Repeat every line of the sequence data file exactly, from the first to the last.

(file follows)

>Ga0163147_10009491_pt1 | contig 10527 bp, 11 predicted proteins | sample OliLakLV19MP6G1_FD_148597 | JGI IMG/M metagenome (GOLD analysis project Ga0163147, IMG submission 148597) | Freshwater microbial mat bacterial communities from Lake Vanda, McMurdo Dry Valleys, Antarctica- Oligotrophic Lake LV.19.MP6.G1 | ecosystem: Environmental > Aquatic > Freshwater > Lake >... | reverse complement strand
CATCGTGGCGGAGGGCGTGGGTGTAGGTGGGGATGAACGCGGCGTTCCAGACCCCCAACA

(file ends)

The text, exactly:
>Ga0163147_10009491_pt1 | contig 10527 bp, 11 predicted proteins | sample OliLakLV19MP6G1_FD_148597 | JGI IMG/M metagenome (GOLD analysis project Ga0163147, IMG submission 148597) | Freshwater microbial mat bacterial communities from Lake Vanda, McMurdo Dry Valleys, Antarctica- Oligotrophic Lake LV.19.MP6.G1 | ecosystem: Environmental > Aquatic > Freshwater > Lake >... | reverse complement strand
CATCGTGGCGGAGGGCGTGGGTGTAGGTGGGGATGAACGCGGCGTTCCAGACCCCCAACA